Posts Tagged ‘CPAC’
Thursday, February 25th, 2010

A leader of the Patriot movement said federal appeals court judge Jay Bybee once rejected him for a clerkship.

Stewart Rhodes, president of Oath Keepers, which critics have called part of a newly resurgent militia movement, told Main Justice he considered former Justice Department Office of Legal Counsel chief Bybee’s memos authorizing harsh interrogation techniques to be “dangerous.”

Oath Keepers President and Founder Stewart Rhodes (photo by Ryan J. Reilly).

“I disagree with him very strongly about some of the doctrines of detention and some of the things he wrote justifying torture, but in particular the stuff that he wrote and John Yoo wrote justifying applications of the laws of war even on American citizens. I find that very dangerous,” Rhodes said in an interview at the Conservative Political Action Conference last week.

The Yale Law School graduate suggested his views worked against him in his 2003 interview with Bybee, who sits on the 9th Circuit Court of Appeals. “Of course I didn’t get the clerkship, but I didn’t want it anyway,” Rhodes said.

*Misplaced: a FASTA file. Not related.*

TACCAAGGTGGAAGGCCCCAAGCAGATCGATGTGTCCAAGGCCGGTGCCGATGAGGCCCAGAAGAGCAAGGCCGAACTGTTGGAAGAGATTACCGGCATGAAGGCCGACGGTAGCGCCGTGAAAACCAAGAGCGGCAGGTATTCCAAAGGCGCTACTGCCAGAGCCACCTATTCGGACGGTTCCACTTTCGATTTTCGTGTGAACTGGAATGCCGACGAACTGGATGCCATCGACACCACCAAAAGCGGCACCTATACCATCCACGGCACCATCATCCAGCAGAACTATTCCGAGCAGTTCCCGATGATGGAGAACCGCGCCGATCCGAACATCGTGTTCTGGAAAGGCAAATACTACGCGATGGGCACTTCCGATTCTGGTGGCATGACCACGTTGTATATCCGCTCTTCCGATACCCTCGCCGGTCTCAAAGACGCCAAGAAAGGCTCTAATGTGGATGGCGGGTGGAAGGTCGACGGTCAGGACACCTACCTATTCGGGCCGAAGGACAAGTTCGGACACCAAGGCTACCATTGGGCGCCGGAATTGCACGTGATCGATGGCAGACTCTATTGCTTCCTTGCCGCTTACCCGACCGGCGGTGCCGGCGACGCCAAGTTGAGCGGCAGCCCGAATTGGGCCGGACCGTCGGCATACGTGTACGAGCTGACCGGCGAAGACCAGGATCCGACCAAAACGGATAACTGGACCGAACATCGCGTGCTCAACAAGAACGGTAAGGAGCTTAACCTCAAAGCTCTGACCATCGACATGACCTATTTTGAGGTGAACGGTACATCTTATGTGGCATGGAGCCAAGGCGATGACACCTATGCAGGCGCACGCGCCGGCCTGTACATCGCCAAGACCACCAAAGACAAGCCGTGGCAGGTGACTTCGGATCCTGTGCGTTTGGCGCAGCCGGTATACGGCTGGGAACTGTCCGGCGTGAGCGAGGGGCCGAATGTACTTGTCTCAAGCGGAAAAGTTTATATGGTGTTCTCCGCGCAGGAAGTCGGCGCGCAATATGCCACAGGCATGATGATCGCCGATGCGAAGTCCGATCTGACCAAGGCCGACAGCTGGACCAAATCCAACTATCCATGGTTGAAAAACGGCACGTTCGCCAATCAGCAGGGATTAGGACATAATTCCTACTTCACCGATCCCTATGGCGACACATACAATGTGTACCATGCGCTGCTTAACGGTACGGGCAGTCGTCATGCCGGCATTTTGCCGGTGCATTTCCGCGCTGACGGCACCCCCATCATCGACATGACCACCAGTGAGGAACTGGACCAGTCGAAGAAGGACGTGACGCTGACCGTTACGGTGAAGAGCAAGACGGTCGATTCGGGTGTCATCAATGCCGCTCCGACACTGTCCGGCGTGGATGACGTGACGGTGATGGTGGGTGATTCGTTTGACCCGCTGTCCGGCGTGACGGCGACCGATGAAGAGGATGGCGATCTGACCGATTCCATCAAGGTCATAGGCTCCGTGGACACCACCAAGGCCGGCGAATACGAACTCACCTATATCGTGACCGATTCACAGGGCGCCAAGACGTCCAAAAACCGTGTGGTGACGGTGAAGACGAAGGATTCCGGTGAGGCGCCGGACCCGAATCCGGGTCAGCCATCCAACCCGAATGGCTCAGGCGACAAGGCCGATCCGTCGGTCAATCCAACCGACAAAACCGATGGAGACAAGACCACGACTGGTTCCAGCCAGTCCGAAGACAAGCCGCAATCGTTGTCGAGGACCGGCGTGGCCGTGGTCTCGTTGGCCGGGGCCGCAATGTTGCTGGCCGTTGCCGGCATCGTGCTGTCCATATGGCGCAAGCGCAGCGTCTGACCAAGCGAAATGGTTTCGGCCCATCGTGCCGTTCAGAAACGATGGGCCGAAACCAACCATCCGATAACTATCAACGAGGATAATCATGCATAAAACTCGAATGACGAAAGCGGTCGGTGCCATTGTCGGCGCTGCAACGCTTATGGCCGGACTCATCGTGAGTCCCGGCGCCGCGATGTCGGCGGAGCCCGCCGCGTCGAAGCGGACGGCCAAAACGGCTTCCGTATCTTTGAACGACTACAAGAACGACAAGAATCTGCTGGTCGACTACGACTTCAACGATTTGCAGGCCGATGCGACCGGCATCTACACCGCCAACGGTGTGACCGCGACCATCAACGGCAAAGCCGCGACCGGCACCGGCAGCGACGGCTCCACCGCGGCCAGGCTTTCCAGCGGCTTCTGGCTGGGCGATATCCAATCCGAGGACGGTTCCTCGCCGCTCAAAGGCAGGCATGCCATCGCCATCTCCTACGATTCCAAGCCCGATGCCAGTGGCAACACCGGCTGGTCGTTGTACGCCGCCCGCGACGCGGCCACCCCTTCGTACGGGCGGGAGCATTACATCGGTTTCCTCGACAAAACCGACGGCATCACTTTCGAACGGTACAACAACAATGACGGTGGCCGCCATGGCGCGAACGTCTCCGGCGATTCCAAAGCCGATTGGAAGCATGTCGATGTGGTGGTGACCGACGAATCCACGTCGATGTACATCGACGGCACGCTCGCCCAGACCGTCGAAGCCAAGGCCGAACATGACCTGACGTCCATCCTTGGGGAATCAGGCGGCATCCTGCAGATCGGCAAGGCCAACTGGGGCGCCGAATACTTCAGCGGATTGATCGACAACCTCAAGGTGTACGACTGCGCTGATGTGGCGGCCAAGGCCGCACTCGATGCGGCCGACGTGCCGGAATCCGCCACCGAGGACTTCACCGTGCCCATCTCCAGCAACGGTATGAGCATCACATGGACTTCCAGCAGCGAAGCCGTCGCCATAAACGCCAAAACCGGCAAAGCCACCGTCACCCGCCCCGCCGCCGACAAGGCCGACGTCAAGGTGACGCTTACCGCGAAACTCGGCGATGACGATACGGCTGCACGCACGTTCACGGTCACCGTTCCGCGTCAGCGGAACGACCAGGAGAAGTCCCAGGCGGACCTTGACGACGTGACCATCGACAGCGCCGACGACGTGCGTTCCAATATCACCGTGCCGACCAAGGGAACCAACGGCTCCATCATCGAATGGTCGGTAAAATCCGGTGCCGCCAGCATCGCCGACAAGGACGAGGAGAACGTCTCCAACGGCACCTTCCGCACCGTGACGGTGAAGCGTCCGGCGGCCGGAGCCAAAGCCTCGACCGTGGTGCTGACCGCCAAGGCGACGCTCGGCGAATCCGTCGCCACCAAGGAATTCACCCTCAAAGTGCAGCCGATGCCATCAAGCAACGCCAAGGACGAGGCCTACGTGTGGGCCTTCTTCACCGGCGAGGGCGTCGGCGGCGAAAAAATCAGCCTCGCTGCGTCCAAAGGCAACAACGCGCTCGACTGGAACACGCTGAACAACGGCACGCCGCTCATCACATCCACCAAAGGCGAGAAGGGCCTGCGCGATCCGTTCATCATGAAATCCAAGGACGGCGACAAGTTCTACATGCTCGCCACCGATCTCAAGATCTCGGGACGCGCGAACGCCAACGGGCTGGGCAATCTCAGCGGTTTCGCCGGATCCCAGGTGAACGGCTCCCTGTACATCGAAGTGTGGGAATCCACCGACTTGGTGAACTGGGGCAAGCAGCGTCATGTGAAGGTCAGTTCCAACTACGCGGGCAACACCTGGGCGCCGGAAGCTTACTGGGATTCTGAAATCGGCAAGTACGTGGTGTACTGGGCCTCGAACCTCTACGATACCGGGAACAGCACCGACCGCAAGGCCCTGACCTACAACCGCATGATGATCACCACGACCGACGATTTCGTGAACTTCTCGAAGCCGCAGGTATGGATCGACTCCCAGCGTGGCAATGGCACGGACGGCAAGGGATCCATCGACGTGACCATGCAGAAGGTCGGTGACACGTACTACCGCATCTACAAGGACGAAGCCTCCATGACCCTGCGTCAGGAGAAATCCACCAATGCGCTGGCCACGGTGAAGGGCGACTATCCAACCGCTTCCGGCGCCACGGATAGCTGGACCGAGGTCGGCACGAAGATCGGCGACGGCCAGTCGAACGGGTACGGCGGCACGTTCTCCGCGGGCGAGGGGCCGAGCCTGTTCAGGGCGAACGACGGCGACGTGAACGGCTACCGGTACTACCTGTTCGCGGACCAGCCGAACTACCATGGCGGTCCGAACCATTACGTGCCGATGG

The CPAC conference last week laid bare divisions between mainstream conservatives and what might be called the “Tea Party” conservatives, the libertarian-leaning movement against big government, public deficits and the perceived erosion of civil liberties.

To the left, Bybee has become a symbol of a right-wing ideologue willing to craft legal arguments to justify torture.

Rhodes isn’t far from that view. His group falls within the “Patriot” wing of the Tea Party movement, which emphasizes Second Amendment gun rights and the U.S. Constitution, and often takes positions so far to the right that they loop back around to the left.

A spokeswoman for Bybee’s office declined to comment on Rhodes or whether he applied for a clerkship, saying the office did not comment on personnel matters.

Oath Keepers describes itself as a non-partisan organization comprised of currently serving and retired military, Reserves, National Guard, peace officers and fire fighters who “will not to obey unconstitutional (and thus unlawful) and immoral orders, such as orders to disarm the American people or to place them under martial law.”